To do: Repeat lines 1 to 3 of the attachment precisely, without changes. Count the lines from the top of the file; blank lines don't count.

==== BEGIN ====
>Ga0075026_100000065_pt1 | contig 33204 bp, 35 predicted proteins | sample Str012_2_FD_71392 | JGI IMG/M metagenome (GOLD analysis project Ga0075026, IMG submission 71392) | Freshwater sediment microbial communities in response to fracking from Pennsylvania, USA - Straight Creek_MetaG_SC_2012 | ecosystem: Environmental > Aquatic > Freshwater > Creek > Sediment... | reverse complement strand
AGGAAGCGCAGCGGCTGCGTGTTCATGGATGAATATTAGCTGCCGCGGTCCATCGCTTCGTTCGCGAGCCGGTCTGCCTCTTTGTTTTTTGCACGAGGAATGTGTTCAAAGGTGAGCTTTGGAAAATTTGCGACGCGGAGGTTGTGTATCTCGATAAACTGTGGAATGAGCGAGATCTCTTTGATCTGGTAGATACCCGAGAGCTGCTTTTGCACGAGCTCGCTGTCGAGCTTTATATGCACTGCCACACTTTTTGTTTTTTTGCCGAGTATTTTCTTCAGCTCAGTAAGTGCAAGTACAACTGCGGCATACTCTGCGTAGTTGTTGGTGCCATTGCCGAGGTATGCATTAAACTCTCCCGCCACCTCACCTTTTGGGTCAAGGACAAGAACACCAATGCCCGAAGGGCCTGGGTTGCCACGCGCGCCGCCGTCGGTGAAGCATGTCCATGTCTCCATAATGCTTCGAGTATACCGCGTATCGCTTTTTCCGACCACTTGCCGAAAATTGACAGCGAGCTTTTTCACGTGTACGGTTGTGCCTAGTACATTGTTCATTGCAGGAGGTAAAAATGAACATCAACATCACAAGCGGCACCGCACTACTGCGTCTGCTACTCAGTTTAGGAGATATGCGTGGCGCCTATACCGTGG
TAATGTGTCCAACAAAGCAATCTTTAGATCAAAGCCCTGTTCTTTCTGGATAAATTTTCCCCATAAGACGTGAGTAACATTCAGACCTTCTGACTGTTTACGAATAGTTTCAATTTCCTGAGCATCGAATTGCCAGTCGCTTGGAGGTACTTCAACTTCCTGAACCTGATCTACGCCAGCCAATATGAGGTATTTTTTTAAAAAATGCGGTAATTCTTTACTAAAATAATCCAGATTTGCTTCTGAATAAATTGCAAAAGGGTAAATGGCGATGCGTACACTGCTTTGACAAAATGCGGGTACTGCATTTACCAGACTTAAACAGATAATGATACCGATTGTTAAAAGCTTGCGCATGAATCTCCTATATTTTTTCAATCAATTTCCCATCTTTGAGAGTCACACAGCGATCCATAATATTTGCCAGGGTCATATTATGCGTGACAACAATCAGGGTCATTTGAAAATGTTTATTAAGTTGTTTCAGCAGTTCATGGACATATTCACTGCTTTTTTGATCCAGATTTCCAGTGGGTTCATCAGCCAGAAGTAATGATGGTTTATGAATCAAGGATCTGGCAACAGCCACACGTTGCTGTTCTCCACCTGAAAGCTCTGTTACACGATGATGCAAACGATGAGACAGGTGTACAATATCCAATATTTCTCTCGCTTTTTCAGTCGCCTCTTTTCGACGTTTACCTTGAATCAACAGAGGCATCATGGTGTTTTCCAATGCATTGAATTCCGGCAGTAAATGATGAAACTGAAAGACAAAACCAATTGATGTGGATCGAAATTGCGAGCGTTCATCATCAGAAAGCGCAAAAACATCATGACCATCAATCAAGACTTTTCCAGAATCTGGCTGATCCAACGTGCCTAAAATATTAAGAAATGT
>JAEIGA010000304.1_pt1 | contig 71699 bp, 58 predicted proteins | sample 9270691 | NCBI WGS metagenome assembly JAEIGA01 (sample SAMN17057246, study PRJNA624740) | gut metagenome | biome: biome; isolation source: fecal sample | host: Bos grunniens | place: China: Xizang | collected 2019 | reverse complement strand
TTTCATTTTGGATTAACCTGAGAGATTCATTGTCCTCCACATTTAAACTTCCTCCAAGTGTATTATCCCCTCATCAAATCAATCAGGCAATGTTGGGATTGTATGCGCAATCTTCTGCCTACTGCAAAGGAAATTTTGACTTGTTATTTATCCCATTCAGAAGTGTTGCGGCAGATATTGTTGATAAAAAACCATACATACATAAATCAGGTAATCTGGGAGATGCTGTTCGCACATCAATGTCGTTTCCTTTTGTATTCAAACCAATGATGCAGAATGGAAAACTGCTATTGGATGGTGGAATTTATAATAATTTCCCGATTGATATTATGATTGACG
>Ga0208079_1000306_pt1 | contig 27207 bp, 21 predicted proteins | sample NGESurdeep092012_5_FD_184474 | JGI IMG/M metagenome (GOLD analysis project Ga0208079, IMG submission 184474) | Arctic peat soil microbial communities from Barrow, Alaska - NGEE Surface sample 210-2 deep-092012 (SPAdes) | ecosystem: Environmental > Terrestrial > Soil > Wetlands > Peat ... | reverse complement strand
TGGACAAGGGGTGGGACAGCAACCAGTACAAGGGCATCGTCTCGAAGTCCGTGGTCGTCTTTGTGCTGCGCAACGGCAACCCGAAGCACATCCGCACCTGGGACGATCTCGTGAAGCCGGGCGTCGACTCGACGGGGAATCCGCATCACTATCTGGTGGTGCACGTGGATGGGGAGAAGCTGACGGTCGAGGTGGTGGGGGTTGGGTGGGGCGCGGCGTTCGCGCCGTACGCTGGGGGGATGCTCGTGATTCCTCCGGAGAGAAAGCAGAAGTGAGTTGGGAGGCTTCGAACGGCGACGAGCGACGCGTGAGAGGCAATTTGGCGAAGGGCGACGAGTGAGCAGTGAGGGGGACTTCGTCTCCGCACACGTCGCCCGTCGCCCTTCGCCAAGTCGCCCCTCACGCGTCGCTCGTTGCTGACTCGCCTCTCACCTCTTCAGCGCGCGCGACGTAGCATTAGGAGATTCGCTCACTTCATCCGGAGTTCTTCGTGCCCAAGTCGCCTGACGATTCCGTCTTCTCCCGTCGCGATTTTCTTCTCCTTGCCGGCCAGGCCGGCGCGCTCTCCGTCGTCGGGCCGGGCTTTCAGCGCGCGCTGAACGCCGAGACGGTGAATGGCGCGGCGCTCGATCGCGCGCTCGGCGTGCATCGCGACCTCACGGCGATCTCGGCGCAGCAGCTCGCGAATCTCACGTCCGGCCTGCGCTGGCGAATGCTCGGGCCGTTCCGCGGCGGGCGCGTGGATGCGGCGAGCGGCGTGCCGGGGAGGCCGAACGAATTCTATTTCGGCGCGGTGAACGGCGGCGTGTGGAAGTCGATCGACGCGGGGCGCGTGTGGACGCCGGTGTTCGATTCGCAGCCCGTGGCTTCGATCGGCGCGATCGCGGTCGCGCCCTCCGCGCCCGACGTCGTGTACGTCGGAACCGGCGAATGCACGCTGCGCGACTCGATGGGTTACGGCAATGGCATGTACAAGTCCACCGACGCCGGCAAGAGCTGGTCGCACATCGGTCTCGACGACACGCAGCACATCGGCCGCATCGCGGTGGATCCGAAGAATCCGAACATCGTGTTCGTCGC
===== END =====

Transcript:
>Ga0075026_100000065_pt1 | contig 33204 bp, 35 predicted proteins | sample Str012_2_FD_71392 | JGI IMG/M metagenome (GOLD analysis project Ga0075026, IMG submission 71392) | Freshwater sediment microbial communities in response to fracking from Pennsylvania, USA - Straight Creek_MetaG_SC_2012 | ecosystem: Environmental > Aquatic > Freshwater > Creek > Sediment... | reverse complement strand
AGGAAGCGCAGCGGCTGCGTGTTCATGGATGAATATTAGCTGCCGCGGTCCATCGCTTCGTTCGCGAGCCGGTCTGCCTCTTTGTTTTTTGCACGAGGAATGTGTTCAAAGGTGAGCTTTGGAAAATTTGCGACGCGGAGGTTGTGTATCTCGATAAACTGTGGAATGAGCGAGATCTCTTTGATCTGGTAGATACCCGAGAGCTGCTTTTGCACGAGCTCGCTGTCGAGCTTTATATGCACTGCCACACTTTTTGTTTTTTTGCCGAGTATTTTCTTCAGCTCAGTAAGTGCAAGTACAACTGCGGCATACTCTGCGTAGTTGTTGGTGCCATTGCCGAGGTATGCATTAAACTCTCCCGCCACCTCACCTTTTGGGTCAAGGACAAGAACACCAATGCCCGAAGGGCCTGGGTTGCCACGCGCGCCGCCGTCGGTGAAGCATGTCCATGTCTCCATAATGCTTCGAGTATACCGCGTATCGCTTTTTCCGACCACTTGCCGAAAATTGACAGCGAGCTTTTTCACGTGTACGGTTGTGCCTAGTACATTGTTCATTGCAGGAGGTAAAAATGAACATCAACATCACAAGCGGCACCGCACTACTGCGTCTGCTACTCAGTTTAGGAGATATGCGTGGCGCCTATACCGTGG
TAATGTGTCCAACAAAGCAATCTTTAGATCAAAGCCCTGTTCTTTCTGGATAAATTTTCCCCATAAGACGTGAGTAACATTCAGACCTTCTGACTGTTTACGAATAGTTTCAATTTCCTGAGCATCGAATTGCCAGTCGCTTGGAGGTACTTCAACTTCCTGAACCTGATCTACGCCAGCCAATATGAGGTATTTTTTTAAAAAATGCGGTAATTCTTTACTAAAATAATCCAGATTTGCTTCTGAATAAATTGCAAAAGGGTAAATGGCGATGCGTACACTGCTTTGACAAAATGCGGGTACTGCATTTACCAGACTTAAACAGATAATGATACCGATTGTTAAAAGCTTGCGCATGAATCTCCTATATTTTTTCAATCAATTTCCCATCTTTGAGAGTCACACAGCGATCCATAATATTTGCCAGGGTCATATTATGCGTGACAACAATCAGGGTCATTTGAAAATGTTTATTAAGTTGTTTCAGCAGTTCATGGACATATTCACTGCTTTTTTGATCCAGATTTCCAGTGGGTTCATCAGCCAGAAGTAATGATGGTTTATGAATCAAGGATCTGGCAACAGCCACACGTTGCTGTTCTCCACCTGAAAGCTCTGTTACACGATGATGCAAACGATGAGACAGGTGTACAATATCCAATATTTCTCTCGCTTTTTCAGTCGCCTCTTTTCGACGTTTACCTTGAATCAACAGAGGCATCATGGTGTTTTCCAATGCATTGAATTCCGGCAGTAAATGATGAAACTGAAAGACAAAACCAATTGATGTGGATCGAAATTGCGAGCGTTCATCATCAGAAAGCGCAAAAACATCATGACCATCAATCAAGACTTTTCCAGAATCTGGCTGATCCAACGTGCCTAAAATATTAAGAAATGT